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Homework Help: What is the name of this method?

  1. Sep 23, 2012 #1

    1. The problem statement, all variables and given/known data
    Integrate:
    [tex]\int \frac{1}{x^3 - 27} dx[/tex]

    2. Relevant equations
    [tex]\int \frac{1}{x^3 - 27} dx[/tex]
    [tex]\frac{1}{x^3 - 27} = \frac{1}{(x - 3)(x^2 + 3x + 9)} = \frac{A}{x - 3} + \frac{Bx + C}{x^2 + 3x + 9}[/tex]
    [tex]1 = A(x^2 + 3x + 9) + (Bx + C)(x - 3)[/tex]

    3. The attempt at a solution

    The first step involves factoring and splitting the denominator with some method:
    [tex]\frac{1}{x^3 - 27} = \frac{1}{(x - 3)(x^2 + 3x + 9)} = \frac{A}{x - 3} + \frac{Bx + C}{x^2 + 3x + 9}[/tex]
    What is the name of this method?

    The next step involves normalizing the equation:
    [tex]1 = A(x^2 + 3x + 9) + (Bx + C)(x - 3)[/tex]
    How was the coefficients of B and C derived and solved?

    The solution only states that:
    [tex]A = \frac{1}{27}[/tex]
    [tex]0 = \frac{1}{27} + B[/tex]
    [tex]1 = \frac{1}{3} + 3C[/tex]
    And:
    [itex]B = -\frac{1}{27}[/itex] and [itex]C = -\frac{2}{9}[/itex]

    I can see how the [itex]A[/itex] coefficient was derived from the x-axis zero intercept, however, it is not entirely clear to me how these other coefficients were derived and solved?

    Reference:
    Derivation of equation and solution
     
    Last edited: Sep 23, 2012
  2. jcsd
  3. Sep 23, 2012 #2

    CAF123

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    Gold Member

    This is the method of partial fractions to reduce [tex] \int \frac{1}{x^3 -27} dx [/tex] into something which can be integrated.

    To find A,B and C you will need to solve simultaneous equations. To easily solve for A, let x =3 and you should get the required A = 1/27. To find B and C, let x = 0 to get one eqn in B and C and let x = 1 to get another. Two eqns, two unknowns (B and C) - you can solve this. The choice of x here is arbritary (except x =3 since the (Bx +C) term will vanish).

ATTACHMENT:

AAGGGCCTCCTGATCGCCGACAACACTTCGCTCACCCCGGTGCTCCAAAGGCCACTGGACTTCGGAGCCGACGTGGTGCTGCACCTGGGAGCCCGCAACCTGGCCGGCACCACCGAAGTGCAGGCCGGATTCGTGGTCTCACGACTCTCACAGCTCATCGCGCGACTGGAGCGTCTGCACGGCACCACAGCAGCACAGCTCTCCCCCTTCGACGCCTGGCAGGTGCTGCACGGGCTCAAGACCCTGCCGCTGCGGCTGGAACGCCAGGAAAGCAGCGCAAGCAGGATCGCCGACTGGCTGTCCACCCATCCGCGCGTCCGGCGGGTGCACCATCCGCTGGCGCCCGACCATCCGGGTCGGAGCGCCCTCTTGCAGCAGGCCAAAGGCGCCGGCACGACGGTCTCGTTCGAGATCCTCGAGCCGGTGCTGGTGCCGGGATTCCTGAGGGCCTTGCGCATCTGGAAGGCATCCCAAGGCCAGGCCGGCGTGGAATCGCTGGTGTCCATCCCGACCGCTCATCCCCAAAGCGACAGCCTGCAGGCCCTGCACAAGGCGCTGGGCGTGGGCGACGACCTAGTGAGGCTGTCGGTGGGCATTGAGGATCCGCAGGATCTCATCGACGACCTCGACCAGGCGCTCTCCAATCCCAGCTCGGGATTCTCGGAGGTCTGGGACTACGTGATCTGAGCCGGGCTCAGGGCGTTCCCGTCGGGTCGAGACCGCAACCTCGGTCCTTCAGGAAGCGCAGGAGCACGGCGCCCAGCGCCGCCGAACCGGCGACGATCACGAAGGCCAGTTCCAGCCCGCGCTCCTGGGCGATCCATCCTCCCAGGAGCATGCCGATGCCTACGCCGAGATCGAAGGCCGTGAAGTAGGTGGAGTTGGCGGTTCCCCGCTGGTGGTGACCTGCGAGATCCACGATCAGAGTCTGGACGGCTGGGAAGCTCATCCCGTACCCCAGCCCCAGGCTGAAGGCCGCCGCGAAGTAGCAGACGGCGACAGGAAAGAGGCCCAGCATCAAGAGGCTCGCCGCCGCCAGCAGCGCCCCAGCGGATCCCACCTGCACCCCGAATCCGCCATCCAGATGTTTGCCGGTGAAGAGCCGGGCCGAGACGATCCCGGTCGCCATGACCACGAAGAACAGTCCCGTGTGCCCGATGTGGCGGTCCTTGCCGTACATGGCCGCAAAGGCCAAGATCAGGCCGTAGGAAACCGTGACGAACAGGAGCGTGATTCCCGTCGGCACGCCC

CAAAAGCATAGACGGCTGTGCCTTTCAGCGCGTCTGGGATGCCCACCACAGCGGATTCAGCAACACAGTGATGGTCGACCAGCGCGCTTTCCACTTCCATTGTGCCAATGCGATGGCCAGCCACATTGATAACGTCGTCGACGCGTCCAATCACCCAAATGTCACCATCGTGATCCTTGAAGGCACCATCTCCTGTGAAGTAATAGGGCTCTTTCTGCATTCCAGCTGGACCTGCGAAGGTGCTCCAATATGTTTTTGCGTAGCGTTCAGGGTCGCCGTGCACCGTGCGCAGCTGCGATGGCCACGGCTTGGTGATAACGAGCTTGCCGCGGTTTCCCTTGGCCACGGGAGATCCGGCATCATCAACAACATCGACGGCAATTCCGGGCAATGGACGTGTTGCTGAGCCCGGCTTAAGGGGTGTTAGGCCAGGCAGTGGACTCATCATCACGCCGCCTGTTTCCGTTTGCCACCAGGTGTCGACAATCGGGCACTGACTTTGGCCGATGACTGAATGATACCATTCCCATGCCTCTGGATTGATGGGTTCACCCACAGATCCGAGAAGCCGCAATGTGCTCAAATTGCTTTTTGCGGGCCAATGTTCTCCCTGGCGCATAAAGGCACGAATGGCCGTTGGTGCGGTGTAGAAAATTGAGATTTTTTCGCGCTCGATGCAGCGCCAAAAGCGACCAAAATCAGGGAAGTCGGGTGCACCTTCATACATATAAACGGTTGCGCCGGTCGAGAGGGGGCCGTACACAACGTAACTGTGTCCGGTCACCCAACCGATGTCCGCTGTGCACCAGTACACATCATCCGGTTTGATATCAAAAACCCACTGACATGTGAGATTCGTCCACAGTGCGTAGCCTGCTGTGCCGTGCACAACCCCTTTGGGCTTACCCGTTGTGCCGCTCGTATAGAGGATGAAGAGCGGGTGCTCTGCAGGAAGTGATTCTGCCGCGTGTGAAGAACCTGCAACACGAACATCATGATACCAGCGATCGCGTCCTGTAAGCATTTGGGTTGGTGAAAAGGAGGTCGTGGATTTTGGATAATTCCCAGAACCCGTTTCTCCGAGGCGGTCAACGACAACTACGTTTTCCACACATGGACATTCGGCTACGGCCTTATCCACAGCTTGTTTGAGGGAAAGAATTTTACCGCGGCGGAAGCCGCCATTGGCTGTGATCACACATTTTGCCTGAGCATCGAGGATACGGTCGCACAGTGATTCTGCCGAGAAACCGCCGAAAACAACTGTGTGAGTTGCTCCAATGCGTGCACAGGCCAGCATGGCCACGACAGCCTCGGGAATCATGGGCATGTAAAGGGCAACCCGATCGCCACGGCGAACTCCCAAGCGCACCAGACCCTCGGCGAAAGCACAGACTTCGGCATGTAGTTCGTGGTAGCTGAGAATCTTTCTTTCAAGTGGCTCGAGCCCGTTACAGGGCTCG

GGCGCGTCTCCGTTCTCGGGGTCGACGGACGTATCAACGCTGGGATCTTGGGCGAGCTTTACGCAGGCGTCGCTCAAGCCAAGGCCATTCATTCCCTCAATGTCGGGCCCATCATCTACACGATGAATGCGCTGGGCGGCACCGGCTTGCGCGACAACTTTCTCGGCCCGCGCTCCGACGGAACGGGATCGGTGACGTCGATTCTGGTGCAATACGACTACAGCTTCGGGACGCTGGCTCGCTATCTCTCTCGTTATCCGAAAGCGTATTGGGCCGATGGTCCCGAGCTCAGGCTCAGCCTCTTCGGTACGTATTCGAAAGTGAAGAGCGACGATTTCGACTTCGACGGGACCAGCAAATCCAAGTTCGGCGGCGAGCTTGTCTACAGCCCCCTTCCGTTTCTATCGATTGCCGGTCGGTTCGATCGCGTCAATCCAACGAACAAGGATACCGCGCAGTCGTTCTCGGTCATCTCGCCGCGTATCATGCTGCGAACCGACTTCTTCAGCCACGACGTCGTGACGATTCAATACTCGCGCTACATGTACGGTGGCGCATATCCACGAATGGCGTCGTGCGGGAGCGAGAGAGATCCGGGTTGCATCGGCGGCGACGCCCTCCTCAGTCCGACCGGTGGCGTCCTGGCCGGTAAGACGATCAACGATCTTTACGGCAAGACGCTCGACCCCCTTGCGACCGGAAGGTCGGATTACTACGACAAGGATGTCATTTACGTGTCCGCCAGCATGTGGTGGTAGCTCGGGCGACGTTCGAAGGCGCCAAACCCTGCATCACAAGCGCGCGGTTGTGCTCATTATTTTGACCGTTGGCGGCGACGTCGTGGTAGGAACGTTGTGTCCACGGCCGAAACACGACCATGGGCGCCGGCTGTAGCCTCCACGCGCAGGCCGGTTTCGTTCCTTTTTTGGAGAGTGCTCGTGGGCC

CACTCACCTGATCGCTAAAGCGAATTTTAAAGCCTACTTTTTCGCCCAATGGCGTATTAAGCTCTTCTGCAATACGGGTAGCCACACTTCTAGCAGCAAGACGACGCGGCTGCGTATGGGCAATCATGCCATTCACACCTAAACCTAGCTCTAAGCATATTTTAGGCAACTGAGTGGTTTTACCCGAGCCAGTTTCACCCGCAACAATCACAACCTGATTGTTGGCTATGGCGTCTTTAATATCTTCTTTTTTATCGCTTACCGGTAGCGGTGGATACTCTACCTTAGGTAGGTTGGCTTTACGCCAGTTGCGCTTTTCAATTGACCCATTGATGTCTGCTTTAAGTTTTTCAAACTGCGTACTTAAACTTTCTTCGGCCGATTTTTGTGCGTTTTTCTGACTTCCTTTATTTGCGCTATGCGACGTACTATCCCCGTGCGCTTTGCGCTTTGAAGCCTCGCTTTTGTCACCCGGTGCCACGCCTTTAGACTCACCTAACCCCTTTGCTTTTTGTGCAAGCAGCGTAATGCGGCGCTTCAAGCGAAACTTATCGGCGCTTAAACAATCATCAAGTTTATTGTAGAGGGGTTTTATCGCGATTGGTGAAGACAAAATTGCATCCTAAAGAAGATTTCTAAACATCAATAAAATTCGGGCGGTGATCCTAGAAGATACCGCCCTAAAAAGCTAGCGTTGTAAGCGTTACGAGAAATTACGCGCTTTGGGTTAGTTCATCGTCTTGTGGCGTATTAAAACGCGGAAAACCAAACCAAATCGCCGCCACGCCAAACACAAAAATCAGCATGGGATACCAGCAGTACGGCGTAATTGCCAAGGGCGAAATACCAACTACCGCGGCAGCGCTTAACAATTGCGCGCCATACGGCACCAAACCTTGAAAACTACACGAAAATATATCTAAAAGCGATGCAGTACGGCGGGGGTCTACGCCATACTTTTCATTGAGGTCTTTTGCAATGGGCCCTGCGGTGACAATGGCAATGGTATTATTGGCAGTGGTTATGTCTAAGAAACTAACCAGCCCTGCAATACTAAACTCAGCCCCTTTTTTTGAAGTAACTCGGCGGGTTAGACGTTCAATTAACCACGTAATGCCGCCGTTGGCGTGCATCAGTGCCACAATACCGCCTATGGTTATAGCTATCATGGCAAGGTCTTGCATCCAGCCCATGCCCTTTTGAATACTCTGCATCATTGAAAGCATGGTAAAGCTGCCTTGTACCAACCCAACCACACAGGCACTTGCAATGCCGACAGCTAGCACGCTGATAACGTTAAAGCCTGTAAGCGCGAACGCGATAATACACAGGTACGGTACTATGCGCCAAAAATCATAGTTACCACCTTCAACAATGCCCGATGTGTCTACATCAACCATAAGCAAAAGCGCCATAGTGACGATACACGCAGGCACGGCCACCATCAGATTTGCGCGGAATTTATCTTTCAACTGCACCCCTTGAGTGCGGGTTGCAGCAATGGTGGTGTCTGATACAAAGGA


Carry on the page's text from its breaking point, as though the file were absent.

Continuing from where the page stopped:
Last edited: Sep 23, 2012
  4. Sep 23, 2012 #3

    HallsofIvy

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    Science Advisor

    Actually, because the last term in involved "Bx- C", and you have already found A, setting x= 0 will give an equation in C only.
     
  5. Sep 23, 2012 #4

    CAF123

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    Gold Member

    Yes, I overlooked this. If you have something like [tex] \frac{A}{x} + \frac{(Bx +c)}{x^2 +bx +c}, [/tex] then you will probably have to use simultaneous eqns.
     
  6. Sep 23, 2012 #5

    Solving the coefficients:
    Given:
    [tex]1 = A(x^2 + 3x + 9) + (Bx + C)(x - 3)[/tex]

    Set x = 3 to zero out the [itex](Bx + C)[/itex] term and numerically integrate via substitution:
    [tex]1 = A(3^2 + 3(3) + 9) + (B(3) + C)(3 - 3) = A(27)[/tex]
    [tex]1 = A(27)[/tex]
    Solve for [itex]A[/itex]:
    [tex]\boxed{A = \frac{1}{27}}[/tex]
    Set x = 0 to zero out the [itex]Bx[/itex] term and numerically integrate via substitution:
    [tex]1 = \frac{(0^2 + 3(0) + 9)}{27} + (B(0) + C)(0 - 3) = \frac{9}{27} - 3C[/tex]
    [tex]1 = \frac{9}{27} - 3C[/tex]
    [tex]-\frac{27}{27} + \frac{9}{27} = -\frac{18}{27} = -\frac{2}{3} = 3C[/tex]
    Solve for [itex]C[/itex]:
    [tex]\boxed{C = -\frac{2}{9}}[/tex]
    Set x = 1 as arbitrary and numerically integrate via substitution:
    [tex]1 = \frac{(1^2 + 3(1) + 9)}{27} + \left(B(1) - \frac{2}{9} \right)(1 - 3) = \frac{13}{27} - 2B + \frac{3}{3} \times \frac{4}{9} = \frac{13}{27} - 2B + \frac{12}{27} = \frac{25}{27} - 2B[/tex]
    [tex]1 = \frac{25}{27} - 2B[/tex]
    [tex]-\frac{27}{27} + \frac{25}{27} = -\frac{2}{27} = 2B[/tex]
    Solve for [itex]B[/itex]:
    [tex]\boxed{B = -\frac{1}{27}}[/tex]
     
    Last edited: Sep 23, 2012
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